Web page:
Homily for the Seventh Sunday in Ordinary Time, Year C (19 & 20/2/22)

posted 21 Feb 2022, 01:21 by Parish Office

Burglary and theft are two crimes which can particularly get people annoyed. You shouldn’t have to live in a society where you expect people to break in and steal your property. I can remember as a teenager coming back from school, and as I arrived at the front of the house, I could see into one of the upstairs windows, and I could tell that something was wrong. We had been burgled. Apparently, my sister went up into her room, and came back and said to my mother, “My bedroom’s in a mess”. My mom must have said something like, “But it’s always in a mess”. Anyway, in all our bedrooms, all the draws had been pulled out, as someone, or a group of people, had rapidly gone through the house, trying to find something to steal. They didn’t get away with much in the end, and my dad had unintentionally disturbed them when he returned at lunch time to collect a few computer items and return them to the shop. But the fact that they hadn’t really taken anything didn’t matter. For a while, you didn’t feel safe in your own home.

I remember at some point later on, my mother said that we must pray for the people that did this. My thoughts had been more along the lines of making sure they received a good punishment. Which one was the more Christian response? It does say, it is true, in the Old Testament, “eye for eye, tooth for tooth” (see Exodus 21:24). But the idea of that was to limit vengeance – eye for eye, and no more. In the Gospel, Christ shows us a better and a higher way – the way of love: “love your enemies, do good to those who hate you, bless those who curse you, pray for those who treat you badly”. There is also, built-in here, the important principle that people are more important than things. People come first, and things take second place. You don’t, for the sake of things that have been stolen, then go and beat up the thief, leaving him half-dead. It might be tempting sometimes, but you don’t. St Augustine once explained why:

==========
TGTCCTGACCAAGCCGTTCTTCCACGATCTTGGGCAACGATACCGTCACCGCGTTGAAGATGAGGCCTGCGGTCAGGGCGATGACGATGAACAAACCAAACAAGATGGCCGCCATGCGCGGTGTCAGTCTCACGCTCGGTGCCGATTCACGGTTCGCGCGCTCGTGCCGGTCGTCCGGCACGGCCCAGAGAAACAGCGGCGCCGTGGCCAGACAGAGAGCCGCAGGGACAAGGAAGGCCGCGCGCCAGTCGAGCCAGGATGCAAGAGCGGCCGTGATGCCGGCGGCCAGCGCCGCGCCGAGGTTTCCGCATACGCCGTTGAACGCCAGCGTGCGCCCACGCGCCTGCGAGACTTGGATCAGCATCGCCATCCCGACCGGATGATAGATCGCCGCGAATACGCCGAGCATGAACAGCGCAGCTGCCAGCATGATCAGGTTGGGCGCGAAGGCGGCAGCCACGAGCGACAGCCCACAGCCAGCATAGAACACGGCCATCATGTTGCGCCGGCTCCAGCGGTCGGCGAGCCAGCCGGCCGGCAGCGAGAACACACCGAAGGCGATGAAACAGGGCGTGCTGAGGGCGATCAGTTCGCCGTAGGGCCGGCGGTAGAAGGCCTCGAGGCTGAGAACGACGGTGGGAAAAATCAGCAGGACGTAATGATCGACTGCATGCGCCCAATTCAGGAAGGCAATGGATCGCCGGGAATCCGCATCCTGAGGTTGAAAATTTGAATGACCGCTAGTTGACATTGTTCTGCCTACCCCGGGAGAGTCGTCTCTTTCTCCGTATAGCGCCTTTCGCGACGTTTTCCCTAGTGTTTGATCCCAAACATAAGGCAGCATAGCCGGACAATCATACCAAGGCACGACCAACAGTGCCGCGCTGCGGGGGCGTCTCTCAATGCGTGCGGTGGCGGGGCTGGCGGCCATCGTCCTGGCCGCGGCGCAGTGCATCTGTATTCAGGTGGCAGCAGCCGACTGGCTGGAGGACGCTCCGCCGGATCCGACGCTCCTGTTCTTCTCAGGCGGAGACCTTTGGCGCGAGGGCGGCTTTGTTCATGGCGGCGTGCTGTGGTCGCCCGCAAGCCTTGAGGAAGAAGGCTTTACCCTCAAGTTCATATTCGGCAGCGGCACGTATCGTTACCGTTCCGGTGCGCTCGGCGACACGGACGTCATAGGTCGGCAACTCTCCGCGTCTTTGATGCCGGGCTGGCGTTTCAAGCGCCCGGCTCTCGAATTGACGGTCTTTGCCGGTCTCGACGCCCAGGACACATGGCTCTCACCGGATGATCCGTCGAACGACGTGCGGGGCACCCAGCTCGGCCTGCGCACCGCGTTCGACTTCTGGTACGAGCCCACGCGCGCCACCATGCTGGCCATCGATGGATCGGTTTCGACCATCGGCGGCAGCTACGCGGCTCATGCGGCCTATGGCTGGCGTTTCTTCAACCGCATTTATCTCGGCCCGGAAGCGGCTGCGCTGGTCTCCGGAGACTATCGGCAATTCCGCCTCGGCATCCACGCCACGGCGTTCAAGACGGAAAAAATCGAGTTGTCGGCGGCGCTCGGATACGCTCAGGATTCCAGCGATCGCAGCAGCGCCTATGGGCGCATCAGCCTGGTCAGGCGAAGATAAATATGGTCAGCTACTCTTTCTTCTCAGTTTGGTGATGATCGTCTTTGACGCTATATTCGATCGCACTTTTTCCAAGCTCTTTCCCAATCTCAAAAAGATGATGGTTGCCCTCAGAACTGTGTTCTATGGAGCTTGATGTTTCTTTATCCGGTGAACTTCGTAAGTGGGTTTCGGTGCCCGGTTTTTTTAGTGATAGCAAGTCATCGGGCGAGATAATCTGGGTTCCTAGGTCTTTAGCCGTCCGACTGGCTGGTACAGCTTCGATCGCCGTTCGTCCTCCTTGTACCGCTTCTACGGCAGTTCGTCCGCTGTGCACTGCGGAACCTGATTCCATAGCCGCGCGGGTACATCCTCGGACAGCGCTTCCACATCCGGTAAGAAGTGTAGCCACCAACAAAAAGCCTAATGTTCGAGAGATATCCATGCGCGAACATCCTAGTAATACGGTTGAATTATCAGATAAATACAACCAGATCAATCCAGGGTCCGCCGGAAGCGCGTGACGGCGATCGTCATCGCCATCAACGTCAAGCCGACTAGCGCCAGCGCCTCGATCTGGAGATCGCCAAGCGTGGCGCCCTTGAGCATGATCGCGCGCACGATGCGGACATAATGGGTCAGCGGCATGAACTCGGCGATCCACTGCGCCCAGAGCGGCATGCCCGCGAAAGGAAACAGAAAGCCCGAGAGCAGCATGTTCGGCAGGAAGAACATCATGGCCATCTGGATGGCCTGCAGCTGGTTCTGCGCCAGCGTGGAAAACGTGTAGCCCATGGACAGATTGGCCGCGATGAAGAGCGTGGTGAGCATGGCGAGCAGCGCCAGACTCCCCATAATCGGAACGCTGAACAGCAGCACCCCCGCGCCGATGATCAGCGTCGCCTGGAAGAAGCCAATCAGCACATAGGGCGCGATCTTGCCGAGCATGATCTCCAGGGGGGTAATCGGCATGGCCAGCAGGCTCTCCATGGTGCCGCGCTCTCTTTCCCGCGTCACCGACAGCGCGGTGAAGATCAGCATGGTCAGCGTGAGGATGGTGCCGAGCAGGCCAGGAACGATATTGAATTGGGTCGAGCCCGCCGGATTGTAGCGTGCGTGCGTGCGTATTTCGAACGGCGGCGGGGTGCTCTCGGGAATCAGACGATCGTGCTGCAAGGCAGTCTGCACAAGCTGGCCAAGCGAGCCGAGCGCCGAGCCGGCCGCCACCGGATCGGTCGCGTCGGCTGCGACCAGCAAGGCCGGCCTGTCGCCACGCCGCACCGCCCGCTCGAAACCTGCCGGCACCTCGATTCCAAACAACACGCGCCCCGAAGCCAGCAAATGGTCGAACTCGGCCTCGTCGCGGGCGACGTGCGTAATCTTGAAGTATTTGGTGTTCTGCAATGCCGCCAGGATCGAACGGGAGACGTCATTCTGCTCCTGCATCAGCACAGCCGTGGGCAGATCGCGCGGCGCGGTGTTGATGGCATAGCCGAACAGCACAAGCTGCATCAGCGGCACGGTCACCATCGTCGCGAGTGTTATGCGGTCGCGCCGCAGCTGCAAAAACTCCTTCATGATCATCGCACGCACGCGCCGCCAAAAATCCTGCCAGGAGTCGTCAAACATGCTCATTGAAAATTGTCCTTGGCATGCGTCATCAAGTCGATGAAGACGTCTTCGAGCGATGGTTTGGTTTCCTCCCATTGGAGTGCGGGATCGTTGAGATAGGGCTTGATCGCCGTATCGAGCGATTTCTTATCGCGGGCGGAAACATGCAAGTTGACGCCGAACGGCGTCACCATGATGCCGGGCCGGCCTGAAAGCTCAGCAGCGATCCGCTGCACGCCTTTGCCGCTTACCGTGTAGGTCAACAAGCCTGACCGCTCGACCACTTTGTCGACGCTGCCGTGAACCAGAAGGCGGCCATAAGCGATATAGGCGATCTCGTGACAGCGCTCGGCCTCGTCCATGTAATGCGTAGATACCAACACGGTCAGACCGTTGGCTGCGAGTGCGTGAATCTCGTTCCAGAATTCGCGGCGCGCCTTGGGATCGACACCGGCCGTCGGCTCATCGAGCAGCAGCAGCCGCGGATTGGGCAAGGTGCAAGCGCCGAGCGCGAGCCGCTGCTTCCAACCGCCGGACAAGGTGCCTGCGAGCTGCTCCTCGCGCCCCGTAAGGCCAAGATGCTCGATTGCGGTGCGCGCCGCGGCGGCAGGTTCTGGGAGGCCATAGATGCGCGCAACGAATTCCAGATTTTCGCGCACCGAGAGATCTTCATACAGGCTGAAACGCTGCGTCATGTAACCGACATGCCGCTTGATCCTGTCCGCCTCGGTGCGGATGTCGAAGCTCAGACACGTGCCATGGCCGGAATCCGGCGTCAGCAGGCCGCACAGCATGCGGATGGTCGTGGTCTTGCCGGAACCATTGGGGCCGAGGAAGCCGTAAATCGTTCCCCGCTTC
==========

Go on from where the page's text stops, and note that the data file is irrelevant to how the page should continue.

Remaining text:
“You raged against your enemy, and raging you robbed him; but you have become evil. There is a great difference between a person robbed and one who is evil. He has lost his money; you have lost your integrity of soul. See if you can find out which has suffered the greater loss. He lost something that will perish; you have become someone who will perish.”

Rather strong words. Part of the idea of eye for eye and tooth for tooth was to limit vengeance, rather than it spiralling out of control. So let’s look at another example, this time from the first reading. King Saul has decided to hunt David

down and has gone after him with three thousand men. David and Abishai manage to creep into Saul’s camp whilst everyone is asleep. What if David had allowed Abishai to defeat his enemy by killing the king? But instead, by taking the spear and pitcher of water and leaving, he showed that he bore the king no ill-intent. It paved the way towards reconciliation.

“[L]ove your enemies, do good to those who hate you, bless those who curse you, pray for those who treat you badly.” We are called by Christ to a higher standard than simply trying to get even and mete out a just punishment. “If you love those who love you, what thanks can you expect? For even sinners do that much. And if you lend from those from whom you hope to receive, what thanks can you expect? Even sinners lend to sinners to get back the same amount.” The message here is not just to try and be the same as everyone else. “Be compassionate as your Father is compassionate.” Our intention should be for the betterment of our neighbour and our enemy, not his or her downfall. St Augustine commented on this by saying, “We are therefore to correct with charity; not with the desire to hurt him, but with the wish to help him. If this is our intention, we shall do very well what this day we have been admonished to do.”

What do we do with thieves and burglars? We could try attaching them to a spit on the parish barbecue. They wouldn’t do it again, although I think the police might have something to say if we did that. Our intention should be for the reform of the sinner, for his (or her) redemption. For we are all sinners: can anyone claim to be sinless in God’s sight? “[Do] not condemn, and you will not be condemned yourselves; grant pardon, and you will be pardoned.” This Gospel can be a tough Gospel, and working out some of the practicalities of it isn’t always straightforward. But if we turn into a people of vengeance, we have lost. We have to conquer hate with love, evil with good. We have to show them a better way; we have to show them the face of God, not just “more of the same”. They may have lost their soul; we have to be careful we don’t also lose ours. And if we can, we want to help them save their soul too. When St Stephen was martyred, the people placed their cloaks at the foot of a man called Saul. It was St Stephen’s later privilege to welcome St Paul into heaven. Just imagine if we could do the same.